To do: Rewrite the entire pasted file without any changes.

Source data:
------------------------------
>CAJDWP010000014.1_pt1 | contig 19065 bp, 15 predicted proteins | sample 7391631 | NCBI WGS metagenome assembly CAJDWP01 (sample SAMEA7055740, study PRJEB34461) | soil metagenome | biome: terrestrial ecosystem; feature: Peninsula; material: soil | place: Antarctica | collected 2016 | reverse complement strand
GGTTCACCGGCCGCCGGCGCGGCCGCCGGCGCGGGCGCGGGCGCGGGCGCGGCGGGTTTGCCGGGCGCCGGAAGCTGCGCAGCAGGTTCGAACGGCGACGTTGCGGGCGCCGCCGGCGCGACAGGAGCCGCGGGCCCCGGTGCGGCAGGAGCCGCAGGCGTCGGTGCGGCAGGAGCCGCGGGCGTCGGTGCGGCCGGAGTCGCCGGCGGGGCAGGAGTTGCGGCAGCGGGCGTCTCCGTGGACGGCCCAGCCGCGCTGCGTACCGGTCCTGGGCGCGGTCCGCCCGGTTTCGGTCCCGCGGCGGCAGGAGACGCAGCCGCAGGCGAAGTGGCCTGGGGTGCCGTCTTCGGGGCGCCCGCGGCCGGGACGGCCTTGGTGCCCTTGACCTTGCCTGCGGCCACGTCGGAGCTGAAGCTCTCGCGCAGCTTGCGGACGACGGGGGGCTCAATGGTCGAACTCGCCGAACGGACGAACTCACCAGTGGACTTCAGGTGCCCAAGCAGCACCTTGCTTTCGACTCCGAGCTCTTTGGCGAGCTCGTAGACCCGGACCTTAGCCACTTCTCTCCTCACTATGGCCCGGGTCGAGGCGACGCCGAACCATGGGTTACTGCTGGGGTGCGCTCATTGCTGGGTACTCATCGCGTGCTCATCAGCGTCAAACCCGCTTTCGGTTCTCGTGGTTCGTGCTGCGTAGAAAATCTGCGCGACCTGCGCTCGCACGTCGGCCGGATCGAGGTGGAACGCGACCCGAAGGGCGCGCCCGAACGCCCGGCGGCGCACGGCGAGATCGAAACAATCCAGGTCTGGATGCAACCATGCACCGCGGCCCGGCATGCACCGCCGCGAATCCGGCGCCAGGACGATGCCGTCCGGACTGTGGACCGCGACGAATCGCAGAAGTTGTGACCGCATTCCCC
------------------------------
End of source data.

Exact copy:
>CAJDWP010000014.1_pt1 | contig 19065 bp, 15 predicted proteins | sample 7391631 | NCBI WGS metagenome assembly CAJDWP01 (sample SAMEA7055740, study PRJEB34461) | soil metagenome | biome: terrestrial ecosystem; feature: Peninsula; material: soil | place: Antarctica | collected 2016 | reverse complement strand
GGTTCACCGGCCGCCGGCGCGGCCGCCGGCGCGGGCGCGGGCGCGGGCGCGGCGGGTTTGCCGGGCGCCGGAAGCTGCGCAGCAGGTTCGAACGGCGACGTTGCGGGCGCCGCCGGCGCGACAGGAGCCGCGGGCCCCGGTGCGGCAGGAGCCGCAGGCGTCGGTGCGGCAGGAGCCGCGGGCGTCGGTGCGGCCGGAGTCGCCGGCGGGGCAGGAGTTGCGGCAGCGGGCGTCTCCGTGGACGGCCCAGCCGCGCTGCGTACCGGTCCTGGGCGCGGTCCGCCCGGTTTCGGTCCCGCGGCGGCAGGAGACGCAGCCGCAGGCGAAGTGGCCTGGGGTGCCGTCTTCGGGGCGCCCGCGGCCGGGACGGCCTTGGTGCCCTTGACCTTGCCTGCGGCCACGTCGGAGCTGAAGCTCTCGCGCAGCTTGCGGACGACGGGGGGCTCAATGGTCGAACTCGCCGAACGGACGAACTCACCAGTGGACTTCAGGTGCCCAAGCAGCACCTTGCTTTCGACTCCGAGCTCTTTGGCGAGCTCGTAGACCCGGACCTTAGCCACTTCTCTCCTCACTATGGCCCGGGTCGAGGCGACGCCGAACCATGGGTTACTGCTGGGGTGCGCTCATTGCTGGGTACTCATCGCGTGCTCATCAGCGTCAAACCCGCTTTCGGTTCTCGTGGTTCGTGCTGCGTAGAAAATCTGCGCGACCTGCGCTCGCACGTCGGCCGGATCGAGGTGGAACGCGACCCGAAGGGCGCGCCCGAACGCCCGGCGGCGCACGGCGAGATCGAAACAATCCAGGTCTGGATGCAACCATGCACCGCGGCCCGGCATGCACCGCCGCGAATCCGGCGCCAGGACGATGCCGTCCGGACTGTGGACCGCGACGAATCGCAGAAGTTGTGACCGCATTCCCC